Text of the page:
Liquid genocide: alcohol destroyed Pine Ridge reservation then they fought back
For years, 11,000 cans of beer a day were poured into the Pine Ridge Indian reservation, causing untold damages. This summer, it finally stopped
Dashing through wild sunflowers and tall grass, Joe Pulliam slid through the barbed-wire fence that marks the state border. With two large wooden tipi poles slung over his shoulder, sweating in the morning sun, he knew it was trespassing. But this was about something bigger.
Behind him, to the south, was the Pine Ridge Indian reservation a vast, 3,500-sq mile rectangle of land at the south-western base of South Dakota, home to 20,000 Oglala Lakota Sioux tribe members and where the sale of alcohol is banned.
In front of him, on the ground he was now striding across, was Whiteclay, Nebraska. The town has no local government and only 14 residents. For over a century, its primary purpose has been to sell alcohol to the reservations residents. Four million cans of beer left the stores here each year 11,000 a day. Activists have long argued it has decimated the tribe.
This summer marked the first time that the four liquor stores in Whiteclay had stopped selling. In April, after a history of lawlessness and a recent spate of unsolved murders, the Nebraska state liquor commission voted to temporarily revoke all four licenses.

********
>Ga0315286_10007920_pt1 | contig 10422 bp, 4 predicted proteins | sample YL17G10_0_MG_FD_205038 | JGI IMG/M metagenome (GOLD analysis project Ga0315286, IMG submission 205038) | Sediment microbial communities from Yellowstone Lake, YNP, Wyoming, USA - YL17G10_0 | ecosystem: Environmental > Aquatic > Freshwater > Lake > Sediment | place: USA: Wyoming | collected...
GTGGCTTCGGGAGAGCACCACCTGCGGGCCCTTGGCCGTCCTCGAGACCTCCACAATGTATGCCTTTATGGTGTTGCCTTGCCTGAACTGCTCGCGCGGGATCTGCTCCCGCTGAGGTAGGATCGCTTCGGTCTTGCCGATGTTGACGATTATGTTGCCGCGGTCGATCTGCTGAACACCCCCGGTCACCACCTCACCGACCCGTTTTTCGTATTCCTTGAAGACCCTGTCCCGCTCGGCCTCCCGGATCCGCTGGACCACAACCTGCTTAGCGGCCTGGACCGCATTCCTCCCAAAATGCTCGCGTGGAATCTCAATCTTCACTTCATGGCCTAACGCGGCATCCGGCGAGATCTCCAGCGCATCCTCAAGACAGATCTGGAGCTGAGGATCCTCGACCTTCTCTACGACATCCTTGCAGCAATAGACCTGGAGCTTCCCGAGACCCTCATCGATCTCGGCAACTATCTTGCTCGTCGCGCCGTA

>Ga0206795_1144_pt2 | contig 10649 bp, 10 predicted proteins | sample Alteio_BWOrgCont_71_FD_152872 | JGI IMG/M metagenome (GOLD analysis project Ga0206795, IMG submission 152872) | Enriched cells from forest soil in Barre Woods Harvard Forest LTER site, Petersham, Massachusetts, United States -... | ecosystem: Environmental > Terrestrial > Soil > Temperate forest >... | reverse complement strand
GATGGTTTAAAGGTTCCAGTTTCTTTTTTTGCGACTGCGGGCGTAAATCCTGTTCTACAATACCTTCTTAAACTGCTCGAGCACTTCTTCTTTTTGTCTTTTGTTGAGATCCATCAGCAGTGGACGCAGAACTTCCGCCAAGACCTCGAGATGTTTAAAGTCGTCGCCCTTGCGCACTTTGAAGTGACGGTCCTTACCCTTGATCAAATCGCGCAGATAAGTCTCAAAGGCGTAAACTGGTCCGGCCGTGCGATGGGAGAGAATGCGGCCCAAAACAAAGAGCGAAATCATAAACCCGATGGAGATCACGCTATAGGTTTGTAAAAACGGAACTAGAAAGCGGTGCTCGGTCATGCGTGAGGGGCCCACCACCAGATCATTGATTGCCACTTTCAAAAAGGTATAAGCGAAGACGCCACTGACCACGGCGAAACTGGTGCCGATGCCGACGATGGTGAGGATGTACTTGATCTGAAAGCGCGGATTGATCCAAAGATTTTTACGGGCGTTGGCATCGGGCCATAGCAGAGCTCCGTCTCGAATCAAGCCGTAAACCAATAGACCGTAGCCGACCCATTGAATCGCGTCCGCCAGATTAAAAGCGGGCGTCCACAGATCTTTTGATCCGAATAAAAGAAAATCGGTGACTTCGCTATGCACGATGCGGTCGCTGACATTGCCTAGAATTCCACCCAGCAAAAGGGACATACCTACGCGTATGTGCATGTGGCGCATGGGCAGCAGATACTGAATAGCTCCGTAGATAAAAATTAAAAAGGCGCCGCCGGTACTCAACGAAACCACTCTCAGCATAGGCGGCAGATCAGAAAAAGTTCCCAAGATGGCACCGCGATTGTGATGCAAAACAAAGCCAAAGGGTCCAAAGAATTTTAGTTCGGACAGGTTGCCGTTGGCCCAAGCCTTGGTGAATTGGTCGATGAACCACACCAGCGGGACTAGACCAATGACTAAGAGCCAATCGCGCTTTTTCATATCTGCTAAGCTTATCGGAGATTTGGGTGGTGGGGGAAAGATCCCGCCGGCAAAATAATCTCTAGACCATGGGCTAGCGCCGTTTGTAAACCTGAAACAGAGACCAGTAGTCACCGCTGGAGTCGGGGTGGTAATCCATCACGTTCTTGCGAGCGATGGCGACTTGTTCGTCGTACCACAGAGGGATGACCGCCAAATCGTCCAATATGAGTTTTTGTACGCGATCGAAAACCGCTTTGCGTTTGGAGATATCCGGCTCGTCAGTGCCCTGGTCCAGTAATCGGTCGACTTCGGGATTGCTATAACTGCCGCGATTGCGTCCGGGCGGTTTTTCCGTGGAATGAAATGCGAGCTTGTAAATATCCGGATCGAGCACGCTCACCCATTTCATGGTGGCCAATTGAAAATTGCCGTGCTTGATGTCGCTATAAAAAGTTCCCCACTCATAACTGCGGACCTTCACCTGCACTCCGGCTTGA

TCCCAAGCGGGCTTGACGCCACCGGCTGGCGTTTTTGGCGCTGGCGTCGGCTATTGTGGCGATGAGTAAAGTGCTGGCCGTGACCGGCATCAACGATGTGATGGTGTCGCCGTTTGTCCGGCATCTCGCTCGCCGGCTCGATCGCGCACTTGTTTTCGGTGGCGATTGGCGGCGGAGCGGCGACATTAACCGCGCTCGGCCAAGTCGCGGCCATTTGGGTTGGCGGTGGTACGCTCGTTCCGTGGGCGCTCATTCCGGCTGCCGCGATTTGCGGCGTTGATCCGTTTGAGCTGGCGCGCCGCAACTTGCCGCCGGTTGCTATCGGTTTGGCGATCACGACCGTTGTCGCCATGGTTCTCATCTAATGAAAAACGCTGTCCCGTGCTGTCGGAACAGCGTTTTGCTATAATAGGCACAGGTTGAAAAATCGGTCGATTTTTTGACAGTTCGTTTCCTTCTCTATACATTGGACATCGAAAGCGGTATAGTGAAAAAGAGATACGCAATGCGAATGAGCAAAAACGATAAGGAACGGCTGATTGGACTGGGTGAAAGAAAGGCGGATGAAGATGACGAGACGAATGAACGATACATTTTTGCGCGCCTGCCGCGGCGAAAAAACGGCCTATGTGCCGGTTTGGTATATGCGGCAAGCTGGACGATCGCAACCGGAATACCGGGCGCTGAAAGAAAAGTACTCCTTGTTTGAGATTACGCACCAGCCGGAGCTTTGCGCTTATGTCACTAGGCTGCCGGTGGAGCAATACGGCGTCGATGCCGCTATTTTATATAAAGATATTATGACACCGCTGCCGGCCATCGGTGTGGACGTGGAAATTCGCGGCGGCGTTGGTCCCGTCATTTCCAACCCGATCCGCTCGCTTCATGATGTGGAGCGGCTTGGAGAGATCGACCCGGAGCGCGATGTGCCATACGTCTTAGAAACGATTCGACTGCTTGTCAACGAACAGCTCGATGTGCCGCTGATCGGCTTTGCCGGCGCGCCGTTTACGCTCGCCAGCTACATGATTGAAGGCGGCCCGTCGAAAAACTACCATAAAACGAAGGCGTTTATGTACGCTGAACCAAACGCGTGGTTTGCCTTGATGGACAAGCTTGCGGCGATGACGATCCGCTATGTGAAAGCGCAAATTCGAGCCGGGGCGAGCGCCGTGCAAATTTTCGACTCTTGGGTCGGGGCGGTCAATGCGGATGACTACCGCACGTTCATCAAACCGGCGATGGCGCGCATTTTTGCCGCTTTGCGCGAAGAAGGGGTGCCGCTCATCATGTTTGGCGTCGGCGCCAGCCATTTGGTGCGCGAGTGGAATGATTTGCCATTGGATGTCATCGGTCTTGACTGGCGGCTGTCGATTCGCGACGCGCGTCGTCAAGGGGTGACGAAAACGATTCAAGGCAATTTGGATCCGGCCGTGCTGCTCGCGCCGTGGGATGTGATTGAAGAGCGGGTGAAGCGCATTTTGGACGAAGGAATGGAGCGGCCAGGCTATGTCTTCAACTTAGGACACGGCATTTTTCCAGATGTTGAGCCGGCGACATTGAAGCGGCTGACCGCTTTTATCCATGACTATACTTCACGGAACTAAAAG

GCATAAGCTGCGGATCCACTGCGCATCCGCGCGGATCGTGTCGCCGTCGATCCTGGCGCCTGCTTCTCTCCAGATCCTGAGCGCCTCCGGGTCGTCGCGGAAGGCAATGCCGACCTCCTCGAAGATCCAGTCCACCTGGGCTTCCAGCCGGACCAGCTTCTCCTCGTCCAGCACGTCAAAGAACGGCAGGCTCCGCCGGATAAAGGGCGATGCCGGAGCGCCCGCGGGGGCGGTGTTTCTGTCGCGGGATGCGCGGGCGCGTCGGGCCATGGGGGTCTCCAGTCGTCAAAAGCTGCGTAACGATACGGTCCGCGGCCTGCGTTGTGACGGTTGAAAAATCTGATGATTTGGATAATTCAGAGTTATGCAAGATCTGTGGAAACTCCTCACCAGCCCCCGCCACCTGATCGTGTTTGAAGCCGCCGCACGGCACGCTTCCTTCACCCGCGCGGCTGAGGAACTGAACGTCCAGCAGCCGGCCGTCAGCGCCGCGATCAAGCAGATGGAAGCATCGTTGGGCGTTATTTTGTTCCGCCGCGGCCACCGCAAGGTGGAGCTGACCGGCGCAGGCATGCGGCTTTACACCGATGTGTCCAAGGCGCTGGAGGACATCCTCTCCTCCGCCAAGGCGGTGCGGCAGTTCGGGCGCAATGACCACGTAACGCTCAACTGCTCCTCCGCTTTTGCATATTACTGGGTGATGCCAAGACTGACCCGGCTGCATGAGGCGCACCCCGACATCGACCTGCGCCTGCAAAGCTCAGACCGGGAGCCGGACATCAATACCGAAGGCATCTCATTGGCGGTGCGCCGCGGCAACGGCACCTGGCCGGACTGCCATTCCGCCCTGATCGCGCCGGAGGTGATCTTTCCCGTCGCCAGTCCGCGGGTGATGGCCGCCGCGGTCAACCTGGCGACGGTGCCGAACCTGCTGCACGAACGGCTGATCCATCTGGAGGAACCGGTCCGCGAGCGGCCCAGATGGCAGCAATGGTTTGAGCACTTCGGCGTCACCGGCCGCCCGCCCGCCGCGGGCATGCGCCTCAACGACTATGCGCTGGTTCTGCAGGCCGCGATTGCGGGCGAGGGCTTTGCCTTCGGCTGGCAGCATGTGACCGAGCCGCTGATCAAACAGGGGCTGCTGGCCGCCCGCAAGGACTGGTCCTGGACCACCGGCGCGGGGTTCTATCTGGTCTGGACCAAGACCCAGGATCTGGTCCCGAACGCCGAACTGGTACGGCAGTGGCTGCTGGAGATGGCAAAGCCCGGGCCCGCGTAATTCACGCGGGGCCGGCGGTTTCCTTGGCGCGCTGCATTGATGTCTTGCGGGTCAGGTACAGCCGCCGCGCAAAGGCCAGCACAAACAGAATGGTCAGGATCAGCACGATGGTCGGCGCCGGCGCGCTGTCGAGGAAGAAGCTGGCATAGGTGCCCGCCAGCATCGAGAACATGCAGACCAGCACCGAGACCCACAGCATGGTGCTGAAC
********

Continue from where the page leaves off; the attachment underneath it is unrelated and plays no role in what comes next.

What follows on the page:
On this day, as the last days of a long, humid summer had started to evaporate, the states supreme court would hear arguments on whether to make the closures permanent. As Pulliam and a group of six other Lakota men went about planting the poles in the ground, wrapping rope around the apex, they wanted to make a lasting statement.
This tipi rising here represents the end of that oppression, the end of that colonialism, he said, regaining his breath. Whiteclay was the destruction.
Im hoping that Nebraska can look at themselves and their Christian ways and ask themselves: will they continue to profit off our peoples addiction?
On Friday, the Nebraska supreme court ruled unanimously to keep Whiteclays liquor stores closed.
Addiction is endemic here. Up to two-thirds of adults live with alcoholism. One in four children are born with fetal alcohol syndrome. Life expectancy is just 66.8 years. Fueled by poverty and addiction the unemployment rate hovers around 80% the suicide rate is over four times the national average.
During dozens of interviews during a week spent on the reservation, every single person who spoke to the Guardian said they had either battled addiction themselves or had a family member who had.
Whiteclay had become the focal point of the tribes attempts to target abuse head on. Its closure, even if it turned out to be temporary, marked a victory for campaigners who have pushed for years to see the liquor stores gone.
But already many here, just as on other Indian reservations in America, are coming to terms with a struggle that will get even harder in an era of federal budget cuts and austerity. The Trump administration has already made clear its intention to roll back federal funds, a move likely to have a devastating effect on people here, who rely on grant money to keep many basic public programs in operation.